Mike Pence and Tim Kaine may not be America’s most exciting politicians, and they’re running for a position that’s often been considered an afterthought.
However, the office of Vice President hasn’t just been a breeding ground for future presidents — although none since George H.W. Bush — it’s also had plenty of big personalities and hijinks during its 227-year history. In honor of the soon-to-be-departing, avuncular Joe Biden, here are 11 other vice presidents whose lives — and tenures — were not boring.
Burr became the first sitting vice president to shoot someone, killing political rival and future Broadway inspiration Alexander Hamilton in an 1804 duel in New Jersey. After he left office, Burr embarked on an ill-fated — and financially ruinous — venture in the Western frontier.
John C. Calhoun
Calhoun served under both John Quincy Adams and Andrew Jackson, strongly advocating for slavery and a limited federal government. He resigned while a lame duck at the end of 1832 — Martin Van Buren was set to assume the role — in order to become a senator representing South Carolina.
Martin Van Buren
Van Buren became Jackson’s VP after winning a political struggle with Calhoun, who initially sought to block him from a ministerial position, thus ending his political career, only to have it backfire and make Van Buren appear more sympathetic. Van Buren proved his talents as a wheeler and dealer during his vice presidency, famously defusing a contentious argument with lion of the Senate Henry Clay by asking for a pinch from Clay’s snuff box.
Tyler had one of the shortest VP reigns in history — he became president when William Henry Harrison died as a result of pneumonia he contracted while delivering a two-hour inaugural address in freezing weather.
Breckinridge became the youngest-ever vice president, assuming the office at just 36 years of age. He became a senator after the election of Abraham Lincoln, and became the first-ever member of that body to be convicted of treason, after he joined the Confederate Army.
Johnson also had a short VP run, acceding to the office when Abraham Lincoln was assassinated at Ford’s Theater. Johnson was a Democrat who ran with Republican Lincoln on a unity ticket, and he proved to be one of the worst presidents ever; he fought against rights newly won by African Americans and was impeached — but not removed from office — in 1868.
John Nance Garner
One of America’s most colorfully nicknamed elected officials, conservative Democrat “Cactus Jack” cut a deal with Franklin D. Roosevelt that delivered FDR the Democratic nomination. However, Garner had little use for the VP spot he assumed, calling it “not worth a bucket of warm piss.” Garner ran against FDR in 1940, getting only 61 votes at the convention, and retired from public life the next year.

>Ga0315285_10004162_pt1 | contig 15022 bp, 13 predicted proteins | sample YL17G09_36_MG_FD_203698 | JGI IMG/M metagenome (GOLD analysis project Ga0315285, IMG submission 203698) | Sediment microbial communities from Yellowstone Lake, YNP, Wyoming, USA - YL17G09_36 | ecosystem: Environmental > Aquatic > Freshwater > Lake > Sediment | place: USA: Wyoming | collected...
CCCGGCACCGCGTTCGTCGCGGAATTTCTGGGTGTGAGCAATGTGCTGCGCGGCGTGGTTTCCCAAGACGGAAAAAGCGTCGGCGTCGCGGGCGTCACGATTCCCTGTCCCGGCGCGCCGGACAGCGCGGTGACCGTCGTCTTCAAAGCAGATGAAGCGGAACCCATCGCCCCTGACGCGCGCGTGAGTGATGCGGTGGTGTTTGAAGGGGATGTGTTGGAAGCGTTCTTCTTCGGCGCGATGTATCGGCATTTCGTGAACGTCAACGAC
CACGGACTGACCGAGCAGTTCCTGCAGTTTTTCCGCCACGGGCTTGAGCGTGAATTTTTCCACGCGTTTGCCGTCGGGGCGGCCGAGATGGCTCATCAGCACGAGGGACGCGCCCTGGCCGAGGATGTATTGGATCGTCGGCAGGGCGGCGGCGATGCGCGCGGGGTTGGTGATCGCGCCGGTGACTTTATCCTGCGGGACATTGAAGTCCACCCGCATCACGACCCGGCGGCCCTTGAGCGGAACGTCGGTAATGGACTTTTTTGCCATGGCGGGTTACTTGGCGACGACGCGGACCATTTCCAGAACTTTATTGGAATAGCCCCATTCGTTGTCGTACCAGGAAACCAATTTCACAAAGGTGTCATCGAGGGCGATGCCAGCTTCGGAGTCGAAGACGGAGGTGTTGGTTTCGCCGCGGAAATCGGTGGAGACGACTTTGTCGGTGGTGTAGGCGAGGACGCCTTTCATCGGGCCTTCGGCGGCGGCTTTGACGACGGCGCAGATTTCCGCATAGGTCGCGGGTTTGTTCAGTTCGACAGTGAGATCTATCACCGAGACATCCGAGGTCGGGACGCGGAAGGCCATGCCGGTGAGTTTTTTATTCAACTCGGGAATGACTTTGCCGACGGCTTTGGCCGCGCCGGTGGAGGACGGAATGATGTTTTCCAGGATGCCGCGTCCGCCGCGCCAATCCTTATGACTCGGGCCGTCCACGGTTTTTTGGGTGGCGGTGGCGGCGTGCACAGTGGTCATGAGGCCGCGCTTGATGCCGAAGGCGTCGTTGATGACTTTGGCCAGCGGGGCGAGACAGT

Henry A. Wallace
Wallace, a firebrand New Dealer, replaced Garner and served as FDR’s running mate for his third term. The delegates at the party convention initially booed his nomination, but Roosevelt rolled to the presidency in an electoral college rout. However, his outspoken liberal advocacy and feuds with other Cabinet members made Wallace a one-term VP; he was replaced by Harry Truman in 1945. FDR gave Wallace a consolation prize, naming him Commerce Secretary and making Wallace the last former VP to serve in the Cabinet.
Nixon’s first VP was famous for his alliterative insults, such as “nattering nabobs of negativism.” However, he quickly lost the respect of his chief executive and became the first vice president since Calhoun to resign the office, subsequently pleading no contest to tax evasion, part of a resolution to bribery allegations. Agnew and Nixon did not speak from the time he resigned until Nixon’s death.
George H.W. Bush’s running mate was not the most articulate VP — he remained a fixture of cable news and tabloids for his malapropisms and once (incorrectly) fixed a student’s spelling of “potato” to say “potatoe.” Quayle also used TV character Murphy Brown — a single mother — as an example of the degradation of values he felt was perpetrated by pop culture.
The man who many believe was the shadow operator behind the presidency of George W. Bush joined Aaron Burr as sitting vice presidents who shot someone else while in office. Cheney shot attorney Harry Whittington in the face during a 2006 quail hunt, which both men deemed an accident. He was also instrumental in providing justification for the Bush administration’s decision to invade Iraq.
Read original story 11 Actually Not Boring Vice Presidents, From Aaron Burr to Dan Quayle (Photos) At TheWrap